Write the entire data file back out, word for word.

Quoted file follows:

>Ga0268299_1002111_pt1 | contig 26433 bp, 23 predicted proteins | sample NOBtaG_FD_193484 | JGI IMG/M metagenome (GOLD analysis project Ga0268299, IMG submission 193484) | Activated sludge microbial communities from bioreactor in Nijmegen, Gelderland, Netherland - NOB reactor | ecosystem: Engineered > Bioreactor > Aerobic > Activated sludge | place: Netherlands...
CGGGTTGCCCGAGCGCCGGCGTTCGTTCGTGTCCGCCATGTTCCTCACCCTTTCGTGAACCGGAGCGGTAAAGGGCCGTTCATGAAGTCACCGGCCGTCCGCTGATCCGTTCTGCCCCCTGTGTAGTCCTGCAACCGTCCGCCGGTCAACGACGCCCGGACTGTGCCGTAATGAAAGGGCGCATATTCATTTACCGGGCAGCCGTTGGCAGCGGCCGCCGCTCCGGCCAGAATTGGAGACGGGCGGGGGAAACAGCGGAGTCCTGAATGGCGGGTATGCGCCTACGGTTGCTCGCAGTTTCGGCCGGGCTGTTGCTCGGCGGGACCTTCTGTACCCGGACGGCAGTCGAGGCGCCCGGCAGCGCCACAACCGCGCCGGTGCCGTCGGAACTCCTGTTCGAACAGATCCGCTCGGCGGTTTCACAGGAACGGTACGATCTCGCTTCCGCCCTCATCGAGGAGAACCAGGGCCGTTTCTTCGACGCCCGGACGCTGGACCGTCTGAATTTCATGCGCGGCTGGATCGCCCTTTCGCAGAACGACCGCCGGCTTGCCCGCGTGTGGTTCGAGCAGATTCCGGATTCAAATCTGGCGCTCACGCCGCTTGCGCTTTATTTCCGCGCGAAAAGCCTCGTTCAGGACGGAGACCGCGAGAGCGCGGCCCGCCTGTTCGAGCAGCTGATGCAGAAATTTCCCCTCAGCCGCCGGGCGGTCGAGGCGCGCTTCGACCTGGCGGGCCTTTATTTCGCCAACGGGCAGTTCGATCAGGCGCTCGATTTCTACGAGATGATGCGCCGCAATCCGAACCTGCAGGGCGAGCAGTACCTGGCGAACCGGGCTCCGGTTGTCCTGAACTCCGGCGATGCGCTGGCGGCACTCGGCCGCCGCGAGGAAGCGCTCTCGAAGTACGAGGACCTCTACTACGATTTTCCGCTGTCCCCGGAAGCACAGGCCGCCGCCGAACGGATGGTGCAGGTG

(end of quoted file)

>Ga0268299_1002111_pt1 | contig 26433 bp, 23 predicted proteins | sample NOBtaG_FD_193484 | JGI IMG/M metagenome (GOLD analysis project Ga0268299, IMG submission 193484) | Activated sludge microbial communities from bioreactor in Nijmegen, Gelderland, Netherland - NOB reactor | ecosystem: Engineered > Bioreactor > Aerobic > Activated sludge | place: Netherlands...
CGGGTTGCCCGAGCGCCGGCGTTCGTTCGTGTCCGCCATGTTCCTCACCCTTTCGTGAACCGGAGCGGTAAAGGGCCGTTCATGAAGTCACCGGCCGTCCGCTGATCCGTTCTGCCCCCTGTGTAGTCCTGCAACCGTCCGCCGGTCAACGACGCCCGGACTGTGCCGTAATGAAAGGGCGCATATTCATTTACCGGGCAGCCGTTGGCAGCGGCCGCCGCTCCGGCCAGAATTGGAGACGGGCGGGGGAAACAGCGGAGTCCTGAATGGCGGGTATGCGCCTACGGTTGCTCGCAGTTTCGGCCGGGCTGTTGCTCGGCGGGACCTTCTGTACCCGGACGGCAGTCGAGGCGCCCGGCAGCGCCACAACCGCGCCGGTGCCGTCGGAACTCCTGTTCGAACAGATCCGCTCGGCGGTTTCACAGGAACGGTACGATCTCGCTTCCGCCCTCATCGAGGAGAACCAGGGCCGTTTCTTCGACGCCCGGACGCTGGACCGTCTGAATTTCATGCGCGGCTGGATCGCCCTTTCGCAGAACGACCGCCGGCTTGCCCGCGTGTGGTTCGAGCAGATTCCGGATTCAAATCTGGCGCTCACGCCGCTTGCGCTTTATTTCCGCGCGAAAAGCCTCGTTCAGGACGGAGACCGCGAGAGCGCGGCCCGCCTGTTCGAGCAGCTGATGCAGAAATTTCCCCTCAGCCGCCGGGCGGTCGAGGCGCGCTTCGACCTGGCGGGCCTTTATTTCGCCAACGGGCAGTTCGATCAGGCGCTCGATTTCTACGAGATGATGCGCCGCAATCCGAACCTGCAGGGCGAGCAGTACCTGGCGAACCGGGCTCCGGTTGTCCTGAACTCCGGCGATGCGCTGGCGGCACTCGGCCGCCGCGAGGAAGCGCTCTCGAAGTACGAGGACCTCTACTACGATTTTCCGCTGTCCCCGGAAGCACAGGCCGCCGCCGAACGGATGGTGCAGGTG